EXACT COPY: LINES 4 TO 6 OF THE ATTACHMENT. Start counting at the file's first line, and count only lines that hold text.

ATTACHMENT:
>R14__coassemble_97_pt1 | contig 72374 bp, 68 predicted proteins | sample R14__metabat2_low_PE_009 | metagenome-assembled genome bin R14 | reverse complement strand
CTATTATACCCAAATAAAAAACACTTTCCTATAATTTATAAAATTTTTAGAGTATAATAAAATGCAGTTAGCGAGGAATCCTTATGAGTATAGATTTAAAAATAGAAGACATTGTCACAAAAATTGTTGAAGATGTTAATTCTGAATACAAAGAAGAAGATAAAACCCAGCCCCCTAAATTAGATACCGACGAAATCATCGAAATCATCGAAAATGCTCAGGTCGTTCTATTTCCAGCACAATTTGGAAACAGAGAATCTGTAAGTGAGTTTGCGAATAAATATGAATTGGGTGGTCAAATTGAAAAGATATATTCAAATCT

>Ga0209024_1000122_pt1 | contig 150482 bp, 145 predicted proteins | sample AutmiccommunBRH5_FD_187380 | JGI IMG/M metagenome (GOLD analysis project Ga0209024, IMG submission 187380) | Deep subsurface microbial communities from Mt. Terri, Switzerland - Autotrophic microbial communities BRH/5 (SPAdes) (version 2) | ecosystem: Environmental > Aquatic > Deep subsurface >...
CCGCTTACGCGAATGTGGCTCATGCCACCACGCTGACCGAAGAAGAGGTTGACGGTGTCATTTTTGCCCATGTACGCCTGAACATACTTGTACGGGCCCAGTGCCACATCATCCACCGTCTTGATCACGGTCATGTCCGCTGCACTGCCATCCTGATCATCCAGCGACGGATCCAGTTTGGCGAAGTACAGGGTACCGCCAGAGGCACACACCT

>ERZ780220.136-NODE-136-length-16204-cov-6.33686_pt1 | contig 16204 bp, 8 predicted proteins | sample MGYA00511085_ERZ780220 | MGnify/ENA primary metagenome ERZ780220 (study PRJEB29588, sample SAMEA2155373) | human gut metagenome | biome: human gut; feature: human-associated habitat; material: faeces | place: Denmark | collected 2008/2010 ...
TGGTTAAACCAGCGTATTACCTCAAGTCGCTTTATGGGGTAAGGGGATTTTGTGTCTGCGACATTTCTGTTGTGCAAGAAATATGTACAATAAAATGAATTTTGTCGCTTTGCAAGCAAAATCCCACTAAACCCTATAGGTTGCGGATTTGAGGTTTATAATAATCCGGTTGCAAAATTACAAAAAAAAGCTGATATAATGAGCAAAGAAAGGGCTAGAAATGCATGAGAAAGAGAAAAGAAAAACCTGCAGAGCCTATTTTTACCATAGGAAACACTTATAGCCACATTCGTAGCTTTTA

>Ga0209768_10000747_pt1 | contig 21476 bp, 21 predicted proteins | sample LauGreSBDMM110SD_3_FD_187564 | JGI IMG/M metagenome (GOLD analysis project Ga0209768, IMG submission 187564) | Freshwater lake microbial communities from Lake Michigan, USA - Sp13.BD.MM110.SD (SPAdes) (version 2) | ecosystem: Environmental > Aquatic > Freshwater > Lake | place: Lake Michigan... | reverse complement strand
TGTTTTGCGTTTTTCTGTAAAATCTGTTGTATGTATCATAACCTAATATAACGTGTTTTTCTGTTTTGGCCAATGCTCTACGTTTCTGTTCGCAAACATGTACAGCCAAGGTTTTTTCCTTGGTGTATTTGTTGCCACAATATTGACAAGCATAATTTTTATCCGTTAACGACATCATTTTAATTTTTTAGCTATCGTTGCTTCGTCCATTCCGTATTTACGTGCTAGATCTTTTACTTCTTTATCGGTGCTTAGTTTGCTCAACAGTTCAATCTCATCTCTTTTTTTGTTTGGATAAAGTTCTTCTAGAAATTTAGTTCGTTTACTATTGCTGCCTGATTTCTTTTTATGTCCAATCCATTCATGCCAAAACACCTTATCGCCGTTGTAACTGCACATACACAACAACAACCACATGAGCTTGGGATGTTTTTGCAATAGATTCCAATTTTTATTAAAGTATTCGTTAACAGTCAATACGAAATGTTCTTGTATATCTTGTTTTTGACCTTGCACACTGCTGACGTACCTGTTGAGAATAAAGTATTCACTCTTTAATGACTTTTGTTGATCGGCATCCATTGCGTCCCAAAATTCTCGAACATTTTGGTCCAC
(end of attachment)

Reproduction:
CCGCTTACGCGAATGTGGCTCATGCCACCACGCTGACCGAAGAAGAGGTTGACGGTGTCATTTTTGCCCATGTACGCCTGAACATACTTGTACGGGCCCAGTGCCACATCATCCACCGTCTTGATCACGGTCATGTCCGCTGCACTGCCATCCTGATCATCCAGCGACGGATCCAGTTTGGCGAAGTACAGGGTACCGCCAGAGGCACACACCT

>ERZ780220.136-NODE-136-length-16204-cov-6.33686_pt1 | contig 16204 bp, 8 predicted proteins | sample MGYA00511085_ERZ780220 | MGnify/ENA primary metagenome ERZ780220 (study PRJEB29588, sample SAMEA2155373) | human gut metagenome | biome: human gut; feature: human-associated habitat; material: faeces | place: Denmark | collected 2008/2010 ...
TGGTTAAACCAGCGTATTACCTCAAGTCGCTTTATGGGGTAAGGGGATTTTGTGTCTGCGACATTTCTGTTGTGCAAGAAATATGTACAATAAAATGAATTTTGTCGCTTTGCAAGCAAAATCCCACTAAACCCTATAGGTTGCGGATTTGAGGTTTATAATAATCCGGTTGCAAAATTACAAAAAAAAGCTGATATAATGAGCAAAGAAAGGGCTAGAAATGCATGAGAAAGAGAAAAGAAAAACCTGCAGAGCCTATTTTTACCATAGGAAACACTTATAGCCACATTCGTAGCTTTTA